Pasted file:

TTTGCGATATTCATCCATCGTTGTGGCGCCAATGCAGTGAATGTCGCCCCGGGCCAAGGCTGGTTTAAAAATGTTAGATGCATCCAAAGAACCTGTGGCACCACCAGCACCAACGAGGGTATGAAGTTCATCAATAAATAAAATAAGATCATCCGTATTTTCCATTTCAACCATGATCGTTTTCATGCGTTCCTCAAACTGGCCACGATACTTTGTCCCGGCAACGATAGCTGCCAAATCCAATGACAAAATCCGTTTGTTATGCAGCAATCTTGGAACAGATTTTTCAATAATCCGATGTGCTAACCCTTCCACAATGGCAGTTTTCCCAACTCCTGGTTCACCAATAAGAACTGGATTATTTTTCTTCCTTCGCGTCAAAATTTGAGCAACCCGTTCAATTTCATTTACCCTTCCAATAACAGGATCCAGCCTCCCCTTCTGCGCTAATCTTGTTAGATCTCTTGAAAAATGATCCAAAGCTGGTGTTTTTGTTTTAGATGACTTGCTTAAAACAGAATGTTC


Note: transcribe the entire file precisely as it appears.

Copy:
TTTGCGATATTCATCCATCGTTGTGGCGCCAATGCAGTGAATGTCGCCCCGGGCCAAGGCTGGTTTAAAAATGTTAGATGCATCCAAAGAACCTGTGGCACCACCAGCACCAACGAGGGTATGAAGTTCATCAATAAATAAAATAAGATCATCCGTATTTTCCATTTCAACCATGATCGTTTTCATGCGTTCCTCAAACTGGCCACGATACTTTGTCCCGGCAACGATAGCTGCCAAATCCAATGACAAAATCCGTTTGTTATGCAGCAATCTTGGAACAGATTTTTCAATAATCCGATGTGCTAACCCTTCCACAATGGCAGTTTTCCCAACTCCTGGTTCACCAATAAGAACTGGATTATTTTTCTTCCTTCGCGTCAAAATTTGAGCAACCCGTTCAATTTCATTTACCCTTCCAATAACAGGATCCAGCCTCCCCTTCTGCGCTAATCTTGTTAGATCTCTTGAAAAATGATCCAAAGCTGGTGTTTTTGTTTTAGATGACTTGCTTAAAACAGAATGTTC